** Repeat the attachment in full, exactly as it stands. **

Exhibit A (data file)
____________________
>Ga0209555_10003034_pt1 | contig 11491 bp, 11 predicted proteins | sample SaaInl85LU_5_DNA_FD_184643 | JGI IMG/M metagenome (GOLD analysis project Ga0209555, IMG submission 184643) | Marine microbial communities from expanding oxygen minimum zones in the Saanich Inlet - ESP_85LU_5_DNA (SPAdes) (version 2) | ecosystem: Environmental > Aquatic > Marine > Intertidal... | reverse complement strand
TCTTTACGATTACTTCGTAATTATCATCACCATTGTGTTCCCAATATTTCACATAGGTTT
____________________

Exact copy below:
>Ga0209555_10003034_pt1 | contig 11491 bp, 11 predicted proteins | sample SaaInl85LU_5_DNA_FD_184643 | JGI IMG/M metagenome (GOLD analysis project Ga0209555, IMG submission 184643) | Marine microbial communities from expanding oxygen minimum zones in the Saanich Inlet - ESP_85LU_5_DNA (SPAdes) (version 2) | ecosystem: Environmental > Aquatic > Marine > Intertidal... | reverse complement strand
TCTTTACGATTACTTCGTAATTATCATCACCATTGTGTTCCCAATATTTCACATAGGTTT